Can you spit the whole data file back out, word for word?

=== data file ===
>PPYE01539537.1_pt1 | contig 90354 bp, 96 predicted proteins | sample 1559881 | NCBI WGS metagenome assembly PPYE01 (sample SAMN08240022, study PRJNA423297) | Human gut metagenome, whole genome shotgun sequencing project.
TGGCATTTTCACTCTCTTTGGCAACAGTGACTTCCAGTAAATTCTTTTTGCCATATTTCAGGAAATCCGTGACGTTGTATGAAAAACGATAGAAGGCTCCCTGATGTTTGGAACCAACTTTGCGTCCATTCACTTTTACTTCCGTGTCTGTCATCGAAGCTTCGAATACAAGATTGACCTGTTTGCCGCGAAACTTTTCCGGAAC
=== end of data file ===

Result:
>PPYE01539537.1_pt1 | contig 90354 bp, 96 predicted proteins | sample 1559881 | NCBI WGS metagenome assembly PPYE01 (sample SAMN08240022, study PRJNA423297) | Human gut metagenome, whole genome shotgun sequencing project.
TGGCATTTTCACTCTCTTTGGCAACAGTGACTTCCAGTAAATTCTTTTTGCCATATTTCAGGAAATCCGTGACGTTGTATGAAAAACGATAGAAGGCTCCCTGATGTTTGGAACCAACTTTGCGTCCATTCACTTTTACTTCCGTGTCTGTCATCGAAGCTTCGAATACAAGATTGACCTGTTTGCCGCGAAACTTTTCCGGAAC